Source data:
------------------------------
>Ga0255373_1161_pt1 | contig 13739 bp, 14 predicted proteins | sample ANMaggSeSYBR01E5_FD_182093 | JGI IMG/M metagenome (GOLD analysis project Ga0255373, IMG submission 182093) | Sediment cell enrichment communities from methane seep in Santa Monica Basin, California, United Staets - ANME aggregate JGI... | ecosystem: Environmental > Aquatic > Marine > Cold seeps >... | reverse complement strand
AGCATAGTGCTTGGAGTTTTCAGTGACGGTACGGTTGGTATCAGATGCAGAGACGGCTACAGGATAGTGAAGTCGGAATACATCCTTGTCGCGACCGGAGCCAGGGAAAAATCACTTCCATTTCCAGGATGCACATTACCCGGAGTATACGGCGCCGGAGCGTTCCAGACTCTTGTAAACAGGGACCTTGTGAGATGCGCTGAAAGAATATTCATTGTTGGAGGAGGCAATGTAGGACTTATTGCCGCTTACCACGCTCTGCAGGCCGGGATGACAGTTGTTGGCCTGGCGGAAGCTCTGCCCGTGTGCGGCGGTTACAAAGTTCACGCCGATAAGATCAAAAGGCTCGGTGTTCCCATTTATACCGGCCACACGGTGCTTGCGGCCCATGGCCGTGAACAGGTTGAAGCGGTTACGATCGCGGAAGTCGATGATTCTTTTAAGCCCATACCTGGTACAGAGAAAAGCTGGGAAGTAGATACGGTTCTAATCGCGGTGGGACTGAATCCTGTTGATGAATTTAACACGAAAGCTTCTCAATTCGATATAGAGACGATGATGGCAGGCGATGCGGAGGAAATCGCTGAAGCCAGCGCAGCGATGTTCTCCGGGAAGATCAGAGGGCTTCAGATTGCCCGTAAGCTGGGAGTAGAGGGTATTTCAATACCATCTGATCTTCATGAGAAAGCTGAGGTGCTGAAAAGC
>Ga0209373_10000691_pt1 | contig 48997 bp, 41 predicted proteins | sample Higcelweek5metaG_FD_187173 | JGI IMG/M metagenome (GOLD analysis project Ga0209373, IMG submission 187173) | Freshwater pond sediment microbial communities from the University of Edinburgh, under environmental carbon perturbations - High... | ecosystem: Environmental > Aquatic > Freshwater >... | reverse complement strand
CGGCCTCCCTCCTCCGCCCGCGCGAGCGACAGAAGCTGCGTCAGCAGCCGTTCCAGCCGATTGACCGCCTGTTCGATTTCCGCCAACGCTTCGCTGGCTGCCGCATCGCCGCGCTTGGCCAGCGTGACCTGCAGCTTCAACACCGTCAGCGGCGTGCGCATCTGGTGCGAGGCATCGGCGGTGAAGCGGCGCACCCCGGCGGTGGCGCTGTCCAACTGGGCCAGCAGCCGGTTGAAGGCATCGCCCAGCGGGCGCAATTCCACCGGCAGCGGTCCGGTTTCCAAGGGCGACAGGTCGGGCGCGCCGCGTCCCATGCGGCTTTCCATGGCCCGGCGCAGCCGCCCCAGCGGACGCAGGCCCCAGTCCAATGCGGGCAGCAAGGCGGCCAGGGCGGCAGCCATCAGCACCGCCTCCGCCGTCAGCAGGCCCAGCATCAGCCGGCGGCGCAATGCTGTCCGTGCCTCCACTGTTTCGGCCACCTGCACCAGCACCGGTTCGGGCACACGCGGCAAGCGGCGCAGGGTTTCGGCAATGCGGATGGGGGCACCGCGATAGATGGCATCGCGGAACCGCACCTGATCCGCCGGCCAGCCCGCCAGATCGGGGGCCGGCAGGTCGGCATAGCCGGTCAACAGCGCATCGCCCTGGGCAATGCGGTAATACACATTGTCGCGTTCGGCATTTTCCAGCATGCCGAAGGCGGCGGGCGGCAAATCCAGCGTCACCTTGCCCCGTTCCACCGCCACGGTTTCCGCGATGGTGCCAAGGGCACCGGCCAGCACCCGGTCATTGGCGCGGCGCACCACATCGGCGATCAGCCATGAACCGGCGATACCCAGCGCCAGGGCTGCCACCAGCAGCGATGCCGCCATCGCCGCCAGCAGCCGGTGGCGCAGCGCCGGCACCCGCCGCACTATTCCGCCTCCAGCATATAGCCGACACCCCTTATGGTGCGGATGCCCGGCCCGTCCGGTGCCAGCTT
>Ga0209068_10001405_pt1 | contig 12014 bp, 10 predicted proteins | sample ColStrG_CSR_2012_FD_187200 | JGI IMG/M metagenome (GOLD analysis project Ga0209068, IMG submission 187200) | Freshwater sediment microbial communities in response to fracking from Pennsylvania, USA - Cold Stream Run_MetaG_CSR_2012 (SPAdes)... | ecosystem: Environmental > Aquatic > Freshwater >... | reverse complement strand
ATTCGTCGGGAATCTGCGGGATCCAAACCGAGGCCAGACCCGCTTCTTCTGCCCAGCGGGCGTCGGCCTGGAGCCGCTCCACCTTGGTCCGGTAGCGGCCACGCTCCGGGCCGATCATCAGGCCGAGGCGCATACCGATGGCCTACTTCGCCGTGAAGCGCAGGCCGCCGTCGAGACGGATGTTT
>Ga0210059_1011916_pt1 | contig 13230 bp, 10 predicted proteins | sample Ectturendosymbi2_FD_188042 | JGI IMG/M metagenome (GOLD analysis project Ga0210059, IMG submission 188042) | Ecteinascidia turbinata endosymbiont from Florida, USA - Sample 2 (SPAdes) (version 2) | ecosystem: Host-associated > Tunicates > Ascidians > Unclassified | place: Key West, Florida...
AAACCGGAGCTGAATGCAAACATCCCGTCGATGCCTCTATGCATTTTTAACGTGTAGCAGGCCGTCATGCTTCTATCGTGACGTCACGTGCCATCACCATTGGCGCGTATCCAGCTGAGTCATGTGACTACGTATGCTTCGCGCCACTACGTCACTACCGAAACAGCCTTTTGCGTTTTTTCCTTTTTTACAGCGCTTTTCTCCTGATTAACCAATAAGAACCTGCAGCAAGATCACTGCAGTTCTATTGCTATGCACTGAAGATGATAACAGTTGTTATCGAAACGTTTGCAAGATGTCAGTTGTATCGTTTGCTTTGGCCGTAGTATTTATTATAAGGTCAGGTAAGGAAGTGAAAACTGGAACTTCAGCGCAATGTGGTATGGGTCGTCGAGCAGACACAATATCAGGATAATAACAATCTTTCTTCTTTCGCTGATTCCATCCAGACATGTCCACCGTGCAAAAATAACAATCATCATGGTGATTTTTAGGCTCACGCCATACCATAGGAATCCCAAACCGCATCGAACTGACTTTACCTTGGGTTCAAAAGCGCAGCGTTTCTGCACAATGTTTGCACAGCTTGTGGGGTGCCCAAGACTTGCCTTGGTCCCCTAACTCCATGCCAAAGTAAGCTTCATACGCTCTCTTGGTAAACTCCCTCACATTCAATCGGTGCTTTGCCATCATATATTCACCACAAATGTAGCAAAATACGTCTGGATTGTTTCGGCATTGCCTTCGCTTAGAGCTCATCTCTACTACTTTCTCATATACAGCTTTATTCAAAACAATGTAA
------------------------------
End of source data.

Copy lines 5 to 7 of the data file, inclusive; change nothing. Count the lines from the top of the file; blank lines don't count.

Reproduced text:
>Ga0209068_10001405_pt1 | contig 12014 bp, 10 predicted proteins | sample ColStrG_CSR_2012_FD_187200 | JGI IMG/M metagenome (GOLD analysis project Ga0209068, IMG submission 187200) | Freshwater sediment microbial communities in response to fracking from Pennsylvania, USA - Cold Stream Run_MetaG_CSR_2012 (SPAdes)... | ecosystem: Environmental > Aquatic > Freshwater >... | reverse complement strand
ATTCGTCGGGAATCTGCGGGATCCAAACCGAGGCCAGACCCGCTTCTTCTGCCCAGCGGGCGTCGGCCTGGAGCCGCTCCACCTTGGTCCGGTAGCGGCCACGCTCCGGGCCGATCATCAGGCCGAGGCGCATACCGATGGCCTACTTCGCCGTGAAGCGCAGGCCGCCGTCGAGACGGATGTTT
>Ga0210059_1011916_pt1 | contig 13230 bp, 10 predicted proteins | sample Ectturendosymbi2_FD_188042 | JGI IMG/M metagenome (GOLD analysis project Ga0210059, IMG submission 188042) | Ecteinascidia turbinata endosymbiont from Florida, USA - Sample 2 (SPAdes) (version 2) | ecosystem: Host-associated > Tunicates > Ascidians > Unclassified | place: Key West, Florida...